354

LORD, I Gladly Trust

Scripture References

Confessions and Statements of Faith References

Further Reflections on Confessions and Statements of Faith References

The beautiful expressions of trust that we find in especially stanzas 1 and 2 can only come from someone who knows the deep comfort of Heidelberg Catechism, Lord’s Day 1, Question and Answer 1: “…I belong—body and soul, in life and in death—to my faithful savior Jesus Christ.” Only such a person can profess in stanza 4, “Lord, I gladly trust in you.”
354

LORD, I Gladly Trust

Additional Prayers

Loving God, you teach us, you lead us,
you protect us, you forgive us.
In life and in death we belong to you.
We long for your Holy Spirit
to strengthen us in our walk with you.
Give us joy, peace, and patience
as we learn, more and more,
to place our full trust in you. Amen.

Loving God,
you teach us, you lead us, you protect us, you forgive us.
Help us to trust you more each day,
Father, Son, and Holy Spirit, now and forever. Amen.
354

LORD, I Gladly Trust

Tune Information

Name
REDHEAD 76
Key
D Major
Meter
7.7.7.7.7.7

Recordings

354

LORD, I Gladly Trust

Hymn Story/Background

REDHEAD 76 is named for its composer, who published it as number 76 in his influential Church Hymn Tunes, Ancient and Modem (1853) as a setting for the hymn text "Rock of Ages." It has been associated with Psalm 51 since the 1912 Psalter, where the tune was named AJALON. The tune is also known as PETRA from its association with "Rock of Ages," and GETHSEMANE, which derives from the text "Go to Dark Gethsemane."
 
Of the three long lines constituting REDHEAD 76, the last is almost identical to the first, and the middle line has an internal repeat. Well-suited to singing in parts, this music is also appropriate for unaccompanied singing.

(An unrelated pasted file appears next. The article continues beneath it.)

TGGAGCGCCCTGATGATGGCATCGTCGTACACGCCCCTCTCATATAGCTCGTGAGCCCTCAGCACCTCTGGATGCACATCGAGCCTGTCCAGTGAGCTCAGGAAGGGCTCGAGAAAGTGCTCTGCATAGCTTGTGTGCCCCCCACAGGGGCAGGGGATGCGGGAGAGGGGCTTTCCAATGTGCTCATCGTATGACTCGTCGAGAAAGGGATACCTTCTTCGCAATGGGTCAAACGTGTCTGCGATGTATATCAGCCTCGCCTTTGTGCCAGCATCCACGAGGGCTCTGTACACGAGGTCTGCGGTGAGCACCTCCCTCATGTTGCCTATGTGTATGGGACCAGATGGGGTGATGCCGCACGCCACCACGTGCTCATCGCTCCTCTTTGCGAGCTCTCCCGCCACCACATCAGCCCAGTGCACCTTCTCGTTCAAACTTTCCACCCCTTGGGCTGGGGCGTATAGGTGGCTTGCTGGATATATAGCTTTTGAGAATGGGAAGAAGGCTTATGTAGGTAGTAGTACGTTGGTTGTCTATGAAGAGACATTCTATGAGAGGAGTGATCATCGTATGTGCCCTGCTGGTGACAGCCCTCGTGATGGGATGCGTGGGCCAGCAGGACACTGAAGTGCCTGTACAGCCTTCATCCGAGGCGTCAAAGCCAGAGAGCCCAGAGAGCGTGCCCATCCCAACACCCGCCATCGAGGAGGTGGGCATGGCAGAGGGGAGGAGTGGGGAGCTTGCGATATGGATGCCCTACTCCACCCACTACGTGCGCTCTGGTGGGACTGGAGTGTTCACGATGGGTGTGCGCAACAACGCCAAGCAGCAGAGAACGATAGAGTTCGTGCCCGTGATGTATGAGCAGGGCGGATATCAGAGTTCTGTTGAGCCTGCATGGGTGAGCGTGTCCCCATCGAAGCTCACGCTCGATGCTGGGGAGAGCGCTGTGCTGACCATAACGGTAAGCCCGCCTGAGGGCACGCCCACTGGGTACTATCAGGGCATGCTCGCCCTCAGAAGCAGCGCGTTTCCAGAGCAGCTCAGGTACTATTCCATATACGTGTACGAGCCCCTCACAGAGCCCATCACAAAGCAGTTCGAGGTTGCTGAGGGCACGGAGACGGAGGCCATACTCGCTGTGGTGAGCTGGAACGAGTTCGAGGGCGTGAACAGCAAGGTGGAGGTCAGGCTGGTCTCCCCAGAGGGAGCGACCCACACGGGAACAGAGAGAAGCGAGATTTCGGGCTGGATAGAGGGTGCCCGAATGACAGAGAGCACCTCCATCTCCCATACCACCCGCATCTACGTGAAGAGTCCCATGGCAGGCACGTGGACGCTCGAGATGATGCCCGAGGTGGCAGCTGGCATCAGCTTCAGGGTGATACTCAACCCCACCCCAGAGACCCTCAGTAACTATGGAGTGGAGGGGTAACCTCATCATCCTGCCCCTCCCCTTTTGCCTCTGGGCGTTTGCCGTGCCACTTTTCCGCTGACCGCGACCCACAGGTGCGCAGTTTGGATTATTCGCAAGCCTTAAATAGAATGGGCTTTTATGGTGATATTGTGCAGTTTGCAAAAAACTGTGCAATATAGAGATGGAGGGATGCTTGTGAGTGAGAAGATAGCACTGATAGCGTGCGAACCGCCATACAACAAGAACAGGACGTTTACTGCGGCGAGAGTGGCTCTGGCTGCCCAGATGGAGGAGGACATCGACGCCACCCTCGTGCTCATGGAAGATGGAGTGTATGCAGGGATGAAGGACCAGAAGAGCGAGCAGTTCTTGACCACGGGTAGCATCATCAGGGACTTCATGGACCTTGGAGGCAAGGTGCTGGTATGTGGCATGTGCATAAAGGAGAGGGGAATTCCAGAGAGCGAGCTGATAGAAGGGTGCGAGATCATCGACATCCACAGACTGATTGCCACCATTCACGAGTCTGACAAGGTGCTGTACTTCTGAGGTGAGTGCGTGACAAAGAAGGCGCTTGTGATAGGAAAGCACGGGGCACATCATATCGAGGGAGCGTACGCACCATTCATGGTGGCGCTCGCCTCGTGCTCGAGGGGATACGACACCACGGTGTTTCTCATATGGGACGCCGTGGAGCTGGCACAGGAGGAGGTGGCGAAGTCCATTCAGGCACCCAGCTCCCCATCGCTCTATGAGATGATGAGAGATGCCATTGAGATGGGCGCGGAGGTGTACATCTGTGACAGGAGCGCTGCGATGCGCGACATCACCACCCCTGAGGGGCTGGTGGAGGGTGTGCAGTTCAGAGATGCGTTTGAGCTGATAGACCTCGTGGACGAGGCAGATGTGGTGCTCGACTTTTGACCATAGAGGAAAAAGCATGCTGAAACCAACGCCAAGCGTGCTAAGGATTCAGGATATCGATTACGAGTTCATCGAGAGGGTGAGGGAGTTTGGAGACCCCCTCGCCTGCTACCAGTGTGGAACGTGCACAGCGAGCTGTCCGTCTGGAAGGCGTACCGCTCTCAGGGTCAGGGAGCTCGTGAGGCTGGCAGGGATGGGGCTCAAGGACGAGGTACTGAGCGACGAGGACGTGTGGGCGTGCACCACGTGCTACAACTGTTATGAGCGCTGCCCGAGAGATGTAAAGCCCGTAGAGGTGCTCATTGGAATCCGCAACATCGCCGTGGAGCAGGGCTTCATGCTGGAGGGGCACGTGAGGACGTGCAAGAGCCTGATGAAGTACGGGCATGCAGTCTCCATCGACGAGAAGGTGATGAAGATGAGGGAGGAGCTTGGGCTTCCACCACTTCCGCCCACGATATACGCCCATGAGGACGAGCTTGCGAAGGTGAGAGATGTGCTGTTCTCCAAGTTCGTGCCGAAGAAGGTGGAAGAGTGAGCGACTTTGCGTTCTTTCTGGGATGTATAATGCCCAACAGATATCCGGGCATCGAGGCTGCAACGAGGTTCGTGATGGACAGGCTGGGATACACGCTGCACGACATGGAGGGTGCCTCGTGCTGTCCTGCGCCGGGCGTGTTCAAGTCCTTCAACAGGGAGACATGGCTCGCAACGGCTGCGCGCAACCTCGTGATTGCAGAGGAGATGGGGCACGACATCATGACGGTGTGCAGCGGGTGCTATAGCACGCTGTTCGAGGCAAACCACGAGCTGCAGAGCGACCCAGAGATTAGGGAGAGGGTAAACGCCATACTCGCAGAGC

— Bert Polman

Author Information

Martin Leckebusch (b. Leicester, England, 1962) was educated at Oriel College before going on to study Mathematics at Oxford and Numerical Analysis at Brunel University. He and his wife, Jane, have four daughters; their second child, a son, died in 1995. The family live in Gloucester and belong to a Baptist church.
 
Martin’s work in hymnody over the past twenty-five years has resulted in almost 400 hymn texts, of which around half have so far been published by Kevin Mayhew. These include the ever-popular More than Words and Songs of God’s People – books which have cemented his status as a talented and accomplished hymn writer.
 
Martin is keen to see the church equipped for Christian living, and believes that well-crafted and wisely-used contemporary hymns and songs have a vital role to play in that process.

Composer Information

Richard Redhead (b. Harrow, Middlesex, England, 1820; d. Hellingley, Sussex, England, 1901) was a chorister at Magdalen College, Oxford. At age nineteen he was invited to become organist at Margaret Chapel (later All Saints Church), London. Greatly influencing the musical tradition of the church, he remained in that position for twenty-five years as organist and an excellent trainer of the boys' choirs. Redhead and the church's rector, Frederick Oakeley, were strongly committed to the Oxford Movement, which favored the introduction of Roman elements into Anglican worship. Together they produced the first Anglican plainsong psalter, Laudes Diurnae (1843). Redhead spent the latter part of his career as organist at St. Mary Magdalene Church in Paddington (1864-1894).
— Bert Polman
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